73% of brands admit their omnichannel customer journey could be more aligned

4 October, 22
Three in four senior marketers in the UK admit they are falling short in delivering a true omnichannel experience for shoppers, according to Mention Me’s Customer Advocacy Gap report.

Three in four senior marketers in the UK admit they are falling short in delivering a true omnichannel experience for shoppers, according to Mention Me’s Customer Advocacy Gap report.

The poll of 2,000 consumers and 500 marketing decision makers highlights the difference between brand and customer behaviour.

Commenting on the study, conducted by OnePoll, Andy Cockburn, Co-Founder and CEO of Mention Me, said: “Brands are clearly struggling to meet the demands of online and offline customer experience, risking increased costs and a loss of valuable customers. The landscape for marketers has shifted, making it harder than ever to gather valuable data and build meaningful strategies that deliver long-term value.”

The overwhelming majority of consumers (86%) shop both on and offline, demonstrating the rewards on offer for brands that deliver an exceptional omnichannel experience. However, almost one in five (18%) marketers lack confidence in their ability to do so.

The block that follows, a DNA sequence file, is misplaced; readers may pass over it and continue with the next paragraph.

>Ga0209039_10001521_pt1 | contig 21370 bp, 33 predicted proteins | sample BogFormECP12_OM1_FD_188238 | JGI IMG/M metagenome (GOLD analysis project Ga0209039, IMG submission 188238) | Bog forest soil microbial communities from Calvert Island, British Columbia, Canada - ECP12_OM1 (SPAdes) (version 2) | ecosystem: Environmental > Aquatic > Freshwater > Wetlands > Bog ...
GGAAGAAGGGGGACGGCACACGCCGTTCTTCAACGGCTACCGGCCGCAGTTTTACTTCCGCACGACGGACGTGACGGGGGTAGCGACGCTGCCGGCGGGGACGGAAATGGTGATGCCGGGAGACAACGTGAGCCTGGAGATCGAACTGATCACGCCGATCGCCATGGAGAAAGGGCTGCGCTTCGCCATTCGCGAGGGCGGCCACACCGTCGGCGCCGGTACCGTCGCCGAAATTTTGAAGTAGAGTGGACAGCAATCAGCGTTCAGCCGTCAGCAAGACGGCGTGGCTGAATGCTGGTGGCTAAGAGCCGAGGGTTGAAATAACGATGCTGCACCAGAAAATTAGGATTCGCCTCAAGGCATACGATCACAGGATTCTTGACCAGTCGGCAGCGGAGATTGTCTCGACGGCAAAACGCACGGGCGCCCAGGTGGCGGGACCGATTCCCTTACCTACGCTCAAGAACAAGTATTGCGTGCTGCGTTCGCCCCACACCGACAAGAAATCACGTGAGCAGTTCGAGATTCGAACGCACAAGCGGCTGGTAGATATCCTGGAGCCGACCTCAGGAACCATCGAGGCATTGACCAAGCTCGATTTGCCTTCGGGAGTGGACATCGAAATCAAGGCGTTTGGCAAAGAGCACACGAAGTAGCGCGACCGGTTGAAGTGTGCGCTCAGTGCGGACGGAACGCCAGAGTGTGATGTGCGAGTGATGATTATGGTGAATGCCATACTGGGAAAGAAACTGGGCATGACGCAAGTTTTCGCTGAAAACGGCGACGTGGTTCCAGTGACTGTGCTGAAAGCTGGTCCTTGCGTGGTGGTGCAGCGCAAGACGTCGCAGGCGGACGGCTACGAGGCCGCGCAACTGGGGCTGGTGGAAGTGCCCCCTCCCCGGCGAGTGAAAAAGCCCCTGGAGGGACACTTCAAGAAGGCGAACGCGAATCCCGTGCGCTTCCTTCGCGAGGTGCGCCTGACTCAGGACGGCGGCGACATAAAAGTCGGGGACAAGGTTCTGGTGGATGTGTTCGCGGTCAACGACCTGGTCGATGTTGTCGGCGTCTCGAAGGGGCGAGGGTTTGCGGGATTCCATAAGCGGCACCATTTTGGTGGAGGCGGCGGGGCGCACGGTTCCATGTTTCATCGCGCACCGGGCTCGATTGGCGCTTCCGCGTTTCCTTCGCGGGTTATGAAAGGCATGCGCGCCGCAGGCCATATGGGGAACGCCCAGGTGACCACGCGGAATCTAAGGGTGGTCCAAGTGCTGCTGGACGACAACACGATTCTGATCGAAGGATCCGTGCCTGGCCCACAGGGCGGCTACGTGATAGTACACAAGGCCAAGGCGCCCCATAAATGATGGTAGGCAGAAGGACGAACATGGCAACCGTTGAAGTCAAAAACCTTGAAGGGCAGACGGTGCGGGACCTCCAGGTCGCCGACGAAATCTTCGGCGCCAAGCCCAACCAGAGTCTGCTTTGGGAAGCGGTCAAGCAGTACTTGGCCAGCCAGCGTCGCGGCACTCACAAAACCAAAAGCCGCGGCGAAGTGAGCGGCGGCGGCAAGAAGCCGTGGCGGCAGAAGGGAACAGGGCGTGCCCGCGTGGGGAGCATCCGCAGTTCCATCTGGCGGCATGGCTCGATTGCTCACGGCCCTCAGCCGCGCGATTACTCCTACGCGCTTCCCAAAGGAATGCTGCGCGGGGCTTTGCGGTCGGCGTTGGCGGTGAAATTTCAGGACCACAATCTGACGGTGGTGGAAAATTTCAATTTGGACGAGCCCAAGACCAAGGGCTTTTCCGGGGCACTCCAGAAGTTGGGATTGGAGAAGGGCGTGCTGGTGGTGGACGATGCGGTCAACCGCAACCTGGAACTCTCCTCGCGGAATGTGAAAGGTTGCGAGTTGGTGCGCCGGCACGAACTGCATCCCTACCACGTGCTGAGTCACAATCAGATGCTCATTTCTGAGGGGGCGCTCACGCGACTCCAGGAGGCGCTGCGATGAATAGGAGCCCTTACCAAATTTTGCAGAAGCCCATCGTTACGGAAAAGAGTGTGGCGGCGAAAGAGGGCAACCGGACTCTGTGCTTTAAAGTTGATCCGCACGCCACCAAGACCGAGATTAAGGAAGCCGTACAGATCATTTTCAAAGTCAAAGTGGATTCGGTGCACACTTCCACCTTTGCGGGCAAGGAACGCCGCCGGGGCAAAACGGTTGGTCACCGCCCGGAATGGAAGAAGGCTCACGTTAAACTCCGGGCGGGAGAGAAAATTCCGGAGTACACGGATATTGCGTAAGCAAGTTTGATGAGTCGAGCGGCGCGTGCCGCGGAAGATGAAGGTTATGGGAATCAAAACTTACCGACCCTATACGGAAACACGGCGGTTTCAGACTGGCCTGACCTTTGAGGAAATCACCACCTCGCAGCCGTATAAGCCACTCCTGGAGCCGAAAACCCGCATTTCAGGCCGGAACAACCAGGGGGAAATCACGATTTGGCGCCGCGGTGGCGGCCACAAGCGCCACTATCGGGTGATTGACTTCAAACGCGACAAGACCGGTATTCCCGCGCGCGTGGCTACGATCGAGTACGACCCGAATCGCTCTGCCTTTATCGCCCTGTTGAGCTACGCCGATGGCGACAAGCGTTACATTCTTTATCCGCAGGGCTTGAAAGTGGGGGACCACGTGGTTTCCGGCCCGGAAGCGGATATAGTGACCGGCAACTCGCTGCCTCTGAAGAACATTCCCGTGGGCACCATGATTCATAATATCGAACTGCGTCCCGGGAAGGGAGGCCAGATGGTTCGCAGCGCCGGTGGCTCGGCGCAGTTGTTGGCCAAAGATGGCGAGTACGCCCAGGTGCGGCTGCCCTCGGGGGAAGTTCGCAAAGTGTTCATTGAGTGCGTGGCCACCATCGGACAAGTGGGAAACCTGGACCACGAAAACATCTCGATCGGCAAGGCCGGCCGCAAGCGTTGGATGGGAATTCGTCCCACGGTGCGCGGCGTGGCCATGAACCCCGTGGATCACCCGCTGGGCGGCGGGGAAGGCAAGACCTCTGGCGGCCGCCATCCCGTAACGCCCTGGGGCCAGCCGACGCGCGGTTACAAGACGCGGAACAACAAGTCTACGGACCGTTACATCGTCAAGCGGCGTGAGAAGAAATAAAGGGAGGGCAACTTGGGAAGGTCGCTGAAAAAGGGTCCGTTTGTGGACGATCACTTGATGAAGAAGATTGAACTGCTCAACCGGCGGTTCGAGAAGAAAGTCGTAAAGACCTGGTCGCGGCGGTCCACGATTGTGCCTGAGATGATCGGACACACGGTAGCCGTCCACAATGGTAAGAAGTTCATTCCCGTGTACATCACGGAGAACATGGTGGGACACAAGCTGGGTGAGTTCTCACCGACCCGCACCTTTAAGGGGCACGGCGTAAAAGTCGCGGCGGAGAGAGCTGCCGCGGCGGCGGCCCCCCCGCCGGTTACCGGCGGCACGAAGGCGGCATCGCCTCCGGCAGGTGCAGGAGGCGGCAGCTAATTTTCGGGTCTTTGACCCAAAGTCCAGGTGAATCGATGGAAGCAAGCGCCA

The survey found that consumers across every demographic enjoy an equal mix of on and offline shopping, although more Gen Z and millennials prefer online (42%) compared to Baby Boomers and older, 31% of whom shop predominately in physical stores.

While most senior marketers (89%) are confident they know how to effectively manage customer data, just 11% of consumers are very likely to give personal details, such as their email address, before buying a product or service.

Cockburn added: “This highlights the importance of brands thinking innovatively about how they gather and use customer insights. Against a backdrop of fast-vanishing third party data, the race is on for brands to open channels that collect data directly from consumers.”

Asked what most influences buying behaviours, quality of product and price were ranked as the two biggest factors in choosing a product or service. Less than one in ten (8%) ranked customer experience as the most important. Referral marketing, meanwhile, was ranked as the most trusted channel for repeat purchases.

Cockburn added: “It may be jarring for marketers to hear, but customer experience is not the be all and end all. Loyalty can be built in many different ways, but it is clear that consumers place most trust in word of mouth from friends and family. We believe this study highlights where marketers should be placing most emphasis if they are to win more, better quality, customers.”

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